Preparing to Travel for the Holidays? This Is What Youll Need

  • Preparing to Travel for the Holidays? This Is What Youll Need

    We’re making your pandemic-trip as safe as possible.

    Good news for those looking to travel this holiday season—your odds of getting COVID-19 from a plane are lower than that of getting struck by lightning. With mask requirements, improved cleaning protocols, and HEPA filters, flying remains a surprisingly safe way to travel. Despite the statistics, flying can still feel a bit unnerving. In the midst of a pandemic, it feels odd to leave the house, let alone join 100-plus strangers looking to travel the country. But, with the holidays approaching, many are aching to bite the bullet, hop on a plane, and see the family they’ve been Zooming with since March. And, while the odds are in your favor, that doesn’t mean extra precautions shouldn’t be taken. For an added sense of security, we’re helping you plan for a COVID-free holiday using these tools for safe travel.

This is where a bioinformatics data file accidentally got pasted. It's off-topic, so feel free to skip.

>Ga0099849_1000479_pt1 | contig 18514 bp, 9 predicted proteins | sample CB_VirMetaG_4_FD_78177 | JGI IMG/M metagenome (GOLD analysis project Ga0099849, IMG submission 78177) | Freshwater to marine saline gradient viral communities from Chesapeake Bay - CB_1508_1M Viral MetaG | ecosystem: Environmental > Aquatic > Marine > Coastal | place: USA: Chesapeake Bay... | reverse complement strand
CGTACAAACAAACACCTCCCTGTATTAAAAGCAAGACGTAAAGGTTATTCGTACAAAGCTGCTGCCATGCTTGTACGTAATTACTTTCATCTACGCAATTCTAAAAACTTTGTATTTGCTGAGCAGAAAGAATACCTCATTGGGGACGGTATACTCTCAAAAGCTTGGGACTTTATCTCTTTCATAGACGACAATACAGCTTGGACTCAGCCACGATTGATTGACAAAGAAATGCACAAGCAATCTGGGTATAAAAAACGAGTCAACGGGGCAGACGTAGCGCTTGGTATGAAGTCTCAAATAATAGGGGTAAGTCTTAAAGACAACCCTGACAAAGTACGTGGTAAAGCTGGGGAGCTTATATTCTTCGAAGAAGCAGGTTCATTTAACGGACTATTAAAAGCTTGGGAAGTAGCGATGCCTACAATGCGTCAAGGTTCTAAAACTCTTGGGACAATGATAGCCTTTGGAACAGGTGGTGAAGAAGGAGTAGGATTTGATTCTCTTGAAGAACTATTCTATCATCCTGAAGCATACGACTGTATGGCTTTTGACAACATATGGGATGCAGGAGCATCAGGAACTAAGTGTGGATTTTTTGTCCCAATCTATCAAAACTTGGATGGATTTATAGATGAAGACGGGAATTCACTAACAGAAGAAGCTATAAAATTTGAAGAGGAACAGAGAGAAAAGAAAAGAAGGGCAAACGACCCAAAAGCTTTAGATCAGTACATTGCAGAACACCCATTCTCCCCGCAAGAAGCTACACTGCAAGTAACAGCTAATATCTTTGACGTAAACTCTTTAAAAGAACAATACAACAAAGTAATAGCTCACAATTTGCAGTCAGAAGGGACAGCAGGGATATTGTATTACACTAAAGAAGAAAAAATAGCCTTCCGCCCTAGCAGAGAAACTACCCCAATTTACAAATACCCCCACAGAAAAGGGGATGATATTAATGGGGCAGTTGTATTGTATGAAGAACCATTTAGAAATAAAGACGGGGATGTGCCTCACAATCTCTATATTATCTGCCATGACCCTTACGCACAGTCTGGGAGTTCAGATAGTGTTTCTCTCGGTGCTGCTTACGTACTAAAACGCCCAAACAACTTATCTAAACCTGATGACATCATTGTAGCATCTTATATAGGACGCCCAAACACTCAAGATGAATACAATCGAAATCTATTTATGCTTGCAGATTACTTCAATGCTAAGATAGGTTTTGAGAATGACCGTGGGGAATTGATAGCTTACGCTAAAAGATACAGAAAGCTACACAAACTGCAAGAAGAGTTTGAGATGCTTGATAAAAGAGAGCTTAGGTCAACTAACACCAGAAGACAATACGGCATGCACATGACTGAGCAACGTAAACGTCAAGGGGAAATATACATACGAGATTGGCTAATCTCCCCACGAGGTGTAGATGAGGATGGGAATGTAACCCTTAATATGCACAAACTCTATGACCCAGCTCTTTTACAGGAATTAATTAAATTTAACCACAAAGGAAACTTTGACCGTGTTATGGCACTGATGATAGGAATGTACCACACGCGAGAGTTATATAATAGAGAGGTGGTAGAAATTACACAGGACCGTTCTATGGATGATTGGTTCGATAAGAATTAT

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  • Hand Sanitizer

    Let’s go ahead and get the obvious supplies out of the way. Hand sanitizer remains effective and is something that you’ll want to kill germs and give you peace of mind. While airports tend to have hand sanitizer stations located throughout every terminal, that won’t be the case once onboard the plane. Forgot about the pandemic and decided to touch the seat tray or accidentally rubbed shoulders with your seatmate while preparing for take-off? Good thing your bag is stocked with 60% or more alcohol-based hand sanitizer.